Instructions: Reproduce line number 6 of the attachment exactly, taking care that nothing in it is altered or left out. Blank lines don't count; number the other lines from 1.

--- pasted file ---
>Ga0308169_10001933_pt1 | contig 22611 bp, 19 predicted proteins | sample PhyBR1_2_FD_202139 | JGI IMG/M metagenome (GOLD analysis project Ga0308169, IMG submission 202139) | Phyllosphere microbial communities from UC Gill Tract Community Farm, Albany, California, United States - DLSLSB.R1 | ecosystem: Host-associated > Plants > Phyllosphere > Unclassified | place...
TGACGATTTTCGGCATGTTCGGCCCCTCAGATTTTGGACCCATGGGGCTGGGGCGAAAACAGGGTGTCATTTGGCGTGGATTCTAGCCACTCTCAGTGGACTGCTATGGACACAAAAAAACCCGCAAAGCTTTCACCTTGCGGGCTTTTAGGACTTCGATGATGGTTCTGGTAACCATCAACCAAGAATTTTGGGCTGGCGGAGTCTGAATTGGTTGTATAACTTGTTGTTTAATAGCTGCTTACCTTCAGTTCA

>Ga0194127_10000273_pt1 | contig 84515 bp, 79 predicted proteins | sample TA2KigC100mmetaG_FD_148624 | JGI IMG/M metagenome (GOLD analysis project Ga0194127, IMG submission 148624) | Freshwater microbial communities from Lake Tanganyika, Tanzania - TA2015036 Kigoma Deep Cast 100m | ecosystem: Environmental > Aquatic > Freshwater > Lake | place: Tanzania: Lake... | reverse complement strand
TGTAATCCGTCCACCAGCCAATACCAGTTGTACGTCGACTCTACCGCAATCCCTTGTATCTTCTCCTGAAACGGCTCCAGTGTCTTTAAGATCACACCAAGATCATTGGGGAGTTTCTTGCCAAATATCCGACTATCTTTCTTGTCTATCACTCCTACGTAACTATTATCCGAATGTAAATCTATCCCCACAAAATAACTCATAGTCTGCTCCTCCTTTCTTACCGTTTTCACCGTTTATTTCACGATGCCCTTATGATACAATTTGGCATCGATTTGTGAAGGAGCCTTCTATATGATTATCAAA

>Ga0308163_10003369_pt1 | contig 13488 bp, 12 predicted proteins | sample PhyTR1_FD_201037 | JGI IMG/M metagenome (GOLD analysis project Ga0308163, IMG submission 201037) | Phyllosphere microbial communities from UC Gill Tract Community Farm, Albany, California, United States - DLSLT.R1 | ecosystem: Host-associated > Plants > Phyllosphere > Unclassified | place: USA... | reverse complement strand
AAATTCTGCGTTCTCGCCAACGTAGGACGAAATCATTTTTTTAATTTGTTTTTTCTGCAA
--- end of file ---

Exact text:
AAATTCTGCGTTCTCGCCAACGTAGGACGAAATCATTTTTTTAATTTGTTTTTTCTGCAA